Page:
Think for a moment about your first reaction to the word “celibacy”. For many people celibacy simply means not being married, not having sex, and not having children. When viewed in this way, a logical question is, “Why would anyone in their right mind choose that for themselves?” Good question. But celibacy cannot be defined merely by a series of negations (no spouse, no children, no sex) anymore than love can be defined only by negation (not hating, not stealing, not abusive). Love is much, much richer than that, and so is celibacy!
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Vocation of the Business Person
Ghana's first Catholic Cardinal,
Peter Appiah Turkson
On March 30, 2012, Cardinal Peter Turkson, president of the Pontifical Council for Justice and Peace, presented Vocation of the Business Leader: A Reflection, at the XXIV UNIAPAC World Congress in Lyon, France.
Speaking to 2000 Christian businesspeople, Cardinal Turkson noted the common malady that afflicts many, particularly businesspeople: a tendency to separate one's faith from one's work. This leads to the modern affliction of a divided life. Citing the desire of the Church to help businesspeople live out their professional lives fruitfully for the common good, the Cardinal evoked the Church's social doctrine, with its desire to implement its principles in the concrete.
The 30-page reflection had its beginning at an international seminar of business leaders and scholars in Rome, 24-26 February 2011, entitled, "Caritas in Veritate: The Logic of Gift and the Meaning of Business". In the light of the lively exchanges, participants resolved to write a handbook or guide for business men and women and business educators, to address the important role of vocation for the business leader in today's global economy and the contribution of the Church's social principles for the modern corporation.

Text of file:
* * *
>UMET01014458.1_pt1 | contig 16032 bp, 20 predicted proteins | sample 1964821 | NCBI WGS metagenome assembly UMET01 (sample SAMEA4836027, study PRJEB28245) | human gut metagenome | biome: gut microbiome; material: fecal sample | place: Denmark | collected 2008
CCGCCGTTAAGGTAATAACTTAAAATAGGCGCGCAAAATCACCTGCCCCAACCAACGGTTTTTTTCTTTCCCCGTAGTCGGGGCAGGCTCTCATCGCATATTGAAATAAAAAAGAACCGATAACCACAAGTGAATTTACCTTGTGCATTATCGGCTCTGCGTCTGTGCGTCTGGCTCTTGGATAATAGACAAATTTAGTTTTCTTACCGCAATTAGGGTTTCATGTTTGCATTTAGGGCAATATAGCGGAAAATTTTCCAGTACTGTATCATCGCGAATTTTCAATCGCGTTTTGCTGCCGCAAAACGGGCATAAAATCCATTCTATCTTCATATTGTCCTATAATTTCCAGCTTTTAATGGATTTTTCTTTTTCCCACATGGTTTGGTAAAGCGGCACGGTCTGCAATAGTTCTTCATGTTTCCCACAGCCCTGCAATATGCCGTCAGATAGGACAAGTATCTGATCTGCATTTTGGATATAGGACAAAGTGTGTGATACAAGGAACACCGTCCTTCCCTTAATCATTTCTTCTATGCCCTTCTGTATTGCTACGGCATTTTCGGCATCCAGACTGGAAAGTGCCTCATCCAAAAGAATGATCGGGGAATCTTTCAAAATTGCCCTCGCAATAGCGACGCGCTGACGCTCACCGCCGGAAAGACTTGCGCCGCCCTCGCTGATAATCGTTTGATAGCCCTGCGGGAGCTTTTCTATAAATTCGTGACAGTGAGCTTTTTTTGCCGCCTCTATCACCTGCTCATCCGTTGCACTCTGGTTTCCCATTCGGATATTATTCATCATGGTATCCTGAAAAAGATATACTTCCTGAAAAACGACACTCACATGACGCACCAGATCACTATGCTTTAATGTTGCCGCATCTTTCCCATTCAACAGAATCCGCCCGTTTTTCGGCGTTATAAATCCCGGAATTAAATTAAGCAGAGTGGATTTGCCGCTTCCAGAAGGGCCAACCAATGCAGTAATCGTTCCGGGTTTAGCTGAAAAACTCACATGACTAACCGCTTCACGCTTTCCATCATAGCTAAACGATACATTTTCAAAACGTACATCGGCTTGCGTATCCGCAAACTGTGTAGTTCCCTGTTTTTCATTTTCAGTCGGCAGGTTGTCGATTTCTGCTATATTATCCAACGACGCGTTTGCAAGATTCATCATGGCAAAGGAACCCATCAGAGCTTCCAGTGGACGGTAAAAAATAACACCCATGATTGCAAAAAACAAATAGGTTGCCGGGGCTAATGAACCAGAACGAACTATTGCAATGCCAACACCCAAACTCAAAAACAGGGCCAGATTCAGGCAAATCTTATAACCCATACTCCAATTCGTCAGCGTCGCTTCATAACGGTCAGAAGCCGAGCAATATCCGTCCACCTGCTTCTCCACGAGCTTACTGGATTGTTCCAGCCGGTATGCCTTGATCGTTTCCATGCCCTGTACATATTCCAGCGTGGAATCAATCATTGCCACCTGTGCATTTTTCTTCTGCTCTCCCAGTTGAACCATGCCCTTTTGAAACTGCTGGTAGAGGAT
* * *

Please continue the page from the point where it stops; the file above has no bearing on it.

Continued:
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More Vocation Myths
I thought I might discuss a few more myths about vocations to religious life that I have run across in my experience as Vocation Director for the La Salette Missionaries. A professional study has listed several myths that are very interesting.
Myth #1: There are fewer religious communities.
Fact: The rise and diminishment of religious institutes has always been part of the continuum of religious life. Once a need is met, unless a community adapts its founding charism to addressing the changing needs in the Church, it is not uncommon for the community to end.
Many congregations today that share a same charism are either consolidating or merging into new religious institutes. One little known fact is that since the end of Vatican II in 1965, approximately 175 newer religious communities have been founded in the United States alone. Some were only short-lived, but others are canonically recognized as religious institutes by the Church today.
Read more: More Vocation Myths